UK to review post-study work visa in drive to cut immigration

Graduate route needs fresh look to ‘prevent abuse’, says home secretary, as increase in visa salary thresholds confirmed

December 4, 2023
James Cleverly
Source: Richard Townshend

The Westminster government has announced a review of post-study work visas as part of new measures to curb migration to the UK.

James Cleverly, recently appointed as home secretary, said the government’s new five-point plan would result in 300,000 fewer people being eligible to enter the country.

Speaking in the House of Commons, Mr Cleverly said previously announced restrictions on dependants of students entering the UK will have a “tangible impact” on reducing visa numbers, but the new measures will go further.

“Having already banned overseas master’s students from bringing family members to the UK, I have asked the Migration Advisory Committee to review the graduate route to prevent abuse, to protect the integrity and quality of the UK’s outstanding higher education sector,” he said.

The automatic two-year post-study work visa was reintroduced in July 2021 by prime minister Boris Johnson, nine years after it was scrapped in 2012.

Sector leaders warned at the start of the year that a rumoured move to reduce it to six months would have a “significant negative” financial impact on the UK, but it appears to be back on the table.

“It needs to work in the best interests of the UK, supporting the pathway into high-quality jobs for the global talent pool but reducing opportunities for abuse,” added Mr Cleverly.

The Migration Advisory Committee (MAC) is an independent non-departmental public body that advises the government on migration issues.

Other new measures announced by the home secretary included raising the minimum salary needed to get a Skilled Worker visa to £38,700 and increasing the salary level for a family visa to £38,700.

The Conservative MP for Braintree said the package of measures – along with those already announced on student dependants – would result in the largest reduction on record of the number of people who are eligible to come to the UK.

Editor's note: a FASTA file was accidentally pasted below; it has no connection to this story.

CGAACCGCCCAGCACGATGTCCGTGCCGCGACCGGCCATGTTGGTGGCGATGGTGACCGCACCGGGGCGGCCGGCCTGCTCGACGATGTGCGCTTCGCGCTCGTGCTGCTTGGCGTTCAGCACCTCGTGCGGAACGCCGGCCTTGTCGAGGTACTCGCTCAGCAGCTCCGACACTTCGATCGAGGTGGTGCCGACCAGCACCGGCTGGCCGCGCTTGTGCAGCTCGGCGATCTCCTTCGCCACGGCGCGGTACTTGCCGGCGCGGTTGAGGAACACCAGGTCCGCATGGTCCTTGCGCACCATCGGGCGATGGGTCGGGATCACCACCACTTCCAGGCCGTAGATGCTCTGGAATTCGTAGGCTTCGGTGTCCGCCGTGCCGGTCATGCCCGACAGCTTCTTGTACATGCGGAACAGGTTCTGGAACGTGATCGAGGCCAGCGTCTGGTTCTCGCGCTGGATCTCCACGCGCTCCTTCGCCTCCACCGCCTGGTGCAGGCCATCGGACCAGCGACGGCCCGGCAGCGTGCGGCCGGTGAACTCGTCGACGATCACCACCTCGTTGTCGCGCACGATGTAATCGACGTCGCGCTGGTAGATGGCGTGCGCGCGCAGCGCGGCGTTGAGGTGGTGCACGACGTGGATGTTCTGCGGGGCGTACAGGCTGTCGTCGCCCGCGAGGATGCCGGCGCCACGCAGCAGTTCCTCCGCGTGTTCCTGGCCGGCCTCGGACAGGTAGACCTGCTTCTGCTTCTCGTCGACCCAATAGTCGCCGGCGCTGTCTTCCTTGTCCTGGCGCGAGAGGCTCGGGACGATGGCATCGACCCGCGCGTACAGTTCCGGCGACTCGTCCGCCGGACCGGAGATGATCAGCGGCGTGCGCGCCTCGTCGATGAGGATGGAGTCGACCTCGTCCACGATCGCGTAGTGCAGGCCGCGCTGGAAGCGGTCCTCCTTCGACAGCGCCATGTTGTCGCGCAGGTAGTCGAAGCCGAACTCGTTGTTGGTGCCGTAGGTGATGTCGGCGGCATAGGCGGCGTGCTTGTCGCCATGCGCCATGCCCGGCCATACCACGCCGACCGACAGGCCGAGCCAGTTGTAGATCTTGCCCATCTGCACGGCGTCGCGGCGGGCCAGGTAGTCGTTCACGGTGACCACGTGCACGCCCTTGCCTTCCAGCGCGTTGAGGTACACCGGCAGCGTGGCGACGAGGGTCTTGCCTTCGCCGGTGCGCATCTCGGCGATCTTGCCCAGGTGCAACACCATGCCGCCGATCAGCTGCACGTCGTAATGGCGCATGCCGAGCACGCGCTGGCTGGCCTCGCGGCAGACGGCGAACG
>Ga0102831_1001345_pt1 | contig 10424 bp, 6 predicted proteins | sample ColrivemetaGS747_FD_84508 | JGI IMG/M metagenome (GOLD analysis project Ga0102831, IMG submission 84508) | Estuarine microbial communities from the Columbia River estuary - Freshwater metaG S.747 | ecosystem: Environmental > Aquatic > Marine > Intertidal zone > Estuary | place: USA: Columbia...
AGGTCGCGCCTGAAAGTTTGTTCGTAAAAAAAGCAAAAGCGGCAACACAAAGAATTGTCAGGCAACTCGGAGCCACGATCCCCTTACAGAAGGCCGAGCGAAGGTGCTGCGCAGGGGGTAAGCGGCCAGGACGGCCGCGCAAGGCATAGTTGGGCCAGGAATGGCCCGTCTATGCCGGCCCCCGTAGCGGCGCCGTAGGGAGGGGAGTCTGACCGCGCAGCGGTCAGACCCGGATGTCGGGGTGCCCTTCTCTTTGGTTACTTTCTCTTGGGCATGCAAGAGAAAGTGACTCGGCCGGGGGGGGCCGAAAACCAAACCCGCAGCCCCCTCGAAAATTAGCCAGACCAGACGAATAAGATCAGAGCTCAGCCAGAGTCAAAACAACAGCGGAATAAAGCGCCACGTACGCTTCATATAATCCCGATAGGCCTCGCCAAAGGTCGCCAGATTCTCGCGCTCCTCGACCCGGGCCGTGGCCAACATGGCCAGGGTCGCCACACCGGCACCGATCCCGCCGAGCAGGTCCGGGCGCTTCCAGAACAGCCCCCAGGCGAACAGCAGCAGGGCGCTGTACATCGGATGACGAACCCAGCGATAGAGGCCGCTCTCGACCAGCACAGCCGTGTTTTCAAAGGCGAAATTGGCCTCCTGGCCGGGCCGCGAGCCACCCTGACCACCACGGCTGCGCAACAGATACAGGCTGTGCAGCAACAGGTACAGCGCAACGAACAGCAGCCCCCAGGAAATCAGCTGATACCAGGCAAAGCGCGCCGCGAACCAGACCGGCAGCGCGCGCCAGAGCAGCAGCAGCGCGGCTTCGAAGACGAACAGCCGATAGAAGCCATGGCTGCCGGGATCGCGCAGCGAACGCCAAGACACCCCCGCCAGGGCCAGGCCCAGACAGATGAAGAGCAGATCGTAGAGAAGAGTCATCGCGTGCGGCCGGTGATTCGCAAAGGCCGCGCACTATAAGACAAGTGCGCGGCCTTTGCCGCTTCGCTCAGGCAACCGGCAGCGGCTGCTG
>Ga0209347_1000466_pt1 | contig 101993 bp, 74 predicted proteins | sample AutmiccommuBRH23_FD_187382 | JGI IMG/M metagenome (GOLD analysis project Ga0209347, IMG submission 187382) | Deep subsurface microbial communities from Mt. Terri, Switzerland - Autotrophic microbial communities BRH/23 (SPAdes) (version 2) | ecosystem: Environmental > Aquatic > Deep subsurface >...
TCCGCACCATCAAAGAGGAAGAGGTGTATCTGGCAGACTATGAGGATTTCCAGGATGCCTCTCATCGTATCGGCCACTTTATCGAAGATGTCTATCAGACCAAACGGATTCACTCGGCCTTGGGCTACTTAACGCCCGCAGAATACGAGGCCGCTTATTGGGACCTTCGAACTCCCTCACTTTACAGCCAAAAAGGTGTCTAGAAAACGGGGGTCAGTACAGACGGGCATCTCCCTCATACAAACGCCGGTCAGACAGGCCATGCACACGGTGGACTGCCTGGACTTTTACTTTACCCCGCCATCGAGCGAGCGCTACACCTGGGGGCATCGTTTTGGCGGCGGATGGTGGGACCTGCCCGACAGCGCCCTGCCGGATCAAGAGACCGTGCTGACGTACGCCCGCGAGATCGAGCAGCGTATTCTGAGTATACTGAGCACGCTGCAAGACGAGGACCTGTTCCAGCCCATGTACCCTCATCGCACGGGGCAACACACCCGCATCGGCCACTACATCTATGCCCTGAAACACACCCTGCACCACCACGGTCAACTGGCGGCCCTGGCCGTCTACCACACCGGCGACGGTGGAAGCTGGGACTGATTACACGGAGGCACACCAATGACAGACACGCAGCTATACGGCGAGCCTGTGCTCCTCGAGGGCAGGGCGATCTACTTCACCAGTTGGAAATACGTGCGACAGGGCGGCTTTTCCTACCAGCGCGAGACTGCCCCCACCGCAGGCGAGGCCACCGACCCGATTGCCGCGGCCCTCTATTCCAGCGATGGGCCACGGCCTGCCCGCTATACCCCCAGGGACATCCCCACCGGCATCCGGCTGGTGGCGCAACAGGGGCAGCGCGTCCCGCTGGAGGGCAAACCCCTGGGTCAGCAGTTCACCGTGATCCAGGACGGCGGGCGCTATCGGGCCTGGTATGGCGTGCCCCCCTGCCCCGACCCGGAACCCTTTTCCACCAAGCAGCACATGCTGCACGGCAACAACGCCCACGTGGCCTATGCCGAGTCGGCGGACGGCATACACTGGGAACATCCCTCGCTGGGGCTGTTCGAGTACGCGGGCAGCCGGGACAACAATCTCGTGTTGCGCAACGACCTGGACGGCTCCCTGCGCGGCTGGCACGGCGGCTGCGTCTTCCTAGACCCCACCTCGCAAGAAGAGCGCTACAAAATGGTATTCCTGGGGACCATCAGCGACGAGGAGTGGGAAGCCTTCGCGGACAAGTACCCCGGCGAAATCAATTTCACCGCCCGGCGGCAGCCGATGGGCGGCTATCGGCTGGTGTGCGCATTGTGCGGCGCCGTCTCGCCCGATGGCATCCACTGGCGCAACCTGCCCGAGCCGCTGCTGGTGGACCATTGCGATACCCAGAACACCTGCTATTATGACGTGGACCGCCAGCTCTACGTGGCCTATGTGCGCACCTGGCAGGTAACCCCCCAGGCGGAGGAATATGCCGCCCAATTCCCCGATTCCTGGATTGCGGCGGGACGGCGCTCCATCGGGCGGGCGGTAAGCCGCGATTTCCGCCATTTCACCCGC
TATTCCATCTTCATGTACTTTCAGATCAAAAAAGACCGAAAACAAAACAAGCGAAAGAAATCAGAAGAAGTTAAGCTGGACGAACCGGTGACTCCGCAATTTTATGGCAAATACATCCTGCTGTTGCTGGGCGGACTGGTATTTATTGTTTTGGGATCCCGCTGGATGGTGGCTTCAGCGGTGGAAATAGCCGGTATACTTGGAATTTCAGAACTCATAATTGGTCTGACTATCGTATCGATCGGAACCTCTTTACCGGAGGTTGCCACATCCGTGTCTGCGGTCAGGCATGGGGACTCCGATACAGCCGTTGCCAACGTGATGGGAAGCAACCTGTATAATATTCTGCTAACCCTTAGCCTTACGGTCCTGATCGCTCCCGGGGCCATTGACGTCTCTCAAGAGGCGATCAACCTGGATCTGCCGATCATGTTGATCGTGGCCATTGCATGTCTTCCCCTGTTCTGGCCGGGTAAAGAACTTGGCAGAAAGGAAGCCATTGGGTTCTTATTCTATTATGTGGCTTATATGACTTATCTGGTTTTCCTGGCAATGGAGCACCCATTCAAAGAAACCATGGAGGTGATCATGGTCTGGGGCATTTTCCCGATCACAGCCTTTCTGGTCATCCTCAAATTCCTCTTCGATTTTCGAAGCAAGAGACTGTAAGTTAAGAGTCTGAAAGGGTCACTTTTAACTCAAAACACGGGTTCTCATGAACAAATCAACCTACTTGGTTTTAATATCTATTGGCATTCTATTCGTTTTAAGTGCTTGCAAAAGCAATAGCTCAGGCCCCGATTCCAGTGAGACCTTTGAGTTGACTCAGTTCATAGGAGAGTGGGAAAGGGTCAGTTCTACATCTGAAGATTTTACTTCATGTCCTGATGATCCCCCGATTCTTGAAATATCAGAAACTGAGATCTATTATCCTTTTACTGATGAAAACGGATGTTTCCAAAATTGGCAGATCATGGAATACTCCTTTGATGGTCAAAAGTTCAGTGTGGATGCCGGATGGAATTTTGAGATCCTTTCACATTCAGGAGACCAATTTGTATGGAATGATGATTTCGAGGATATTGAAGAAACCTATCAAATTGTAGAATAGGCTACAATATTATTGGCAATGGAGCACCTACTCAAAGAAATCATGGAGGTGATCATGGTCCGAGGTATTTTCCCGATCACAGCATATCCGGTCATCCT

Those plans announced previously, introduced by his predecessor Suella Braverman, will bar international students from bringing dependants from January – unless they are on postgraduate courses designated as research programmes.

International arrivals will also be unable to switch from the student route into the work route before their studies have been completed.

The minister cited figures showing that around 153,000 visas were issued to dependants of sponsored students in September 2023.

“The British people want to reduce overall immigration numbers – not only by stopping the boats and shutting down illegal routes but by well-managed reduction in legal migration,” said Mr Cleverly.

“People are understandably worried about housing, about GP appointments, about school places, and access to other public services when they can see their communities growing and growing quickly.”

Alex Powell, senior lecturer and programme lead for law at Oxford Brookes University, described the migration announcements as a “scandal”.

“Any changes to the graduate visa will be signing the death warrant of multiple UK universities,” he said on social media platform X.

“The Conservative party ARE the ‘anti-growth’ coalition.”

And Chris Lintott, professor of astrophysics at the University of Oxford, said the post-study work visa has been a “really positive” policy in recent years.

“Making it harder for early-career researchers to move to the UK makes it harder for us to do science, and to provide opportunities to British students and postdocs,” he wrote on X.

“We’re already losing brilliant people who can’t pay the fees associated with moving here.”

Vivienne Stern, the chief executive of Universities UK, said she was “pleased the government remains committed to maintaining the graduate route”.

“No one wants abuse of the system, so we will work with government to ensure there is no scope for this. However, it is important that we now put to bed the suggestion that this visa will be scrapped, which will go a long way to reassuring prospective international students that the UK remains an attractive destination,” Ms Stern said.

“The graduate route is an essential part of the UK’s offer to prospective students. Many of our competitors have something more attractive.

“International students make a net economic contribution to the UK of around £40 billion a year, and this benefits the whole of the UK. There are towns and cities across the country who can ill afford to lose this economic boost, and it is good to see that this has been recognised.”

Ms Stern added that universities would be “concerned at the potential impact of changes to skilled salary thresholds and the shortage occupation list”.

“This could impact universities’ ability to attract global talent, in disciplines ranging from civil and mechanical engineers to lab technicians and IT specialists,” she said.

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Reader's comments (2)

Just as the international student recruitment eggs are switching from the Chinese to the Indian basket, the latter being almost entirely enticed by post study work visas. Genius.
Most likely, the changes are politically driven. Yet, in time, they may turn out to have been economically sensible since AI’s pace of advancement could soon render entry-level hiring unviable for many industries.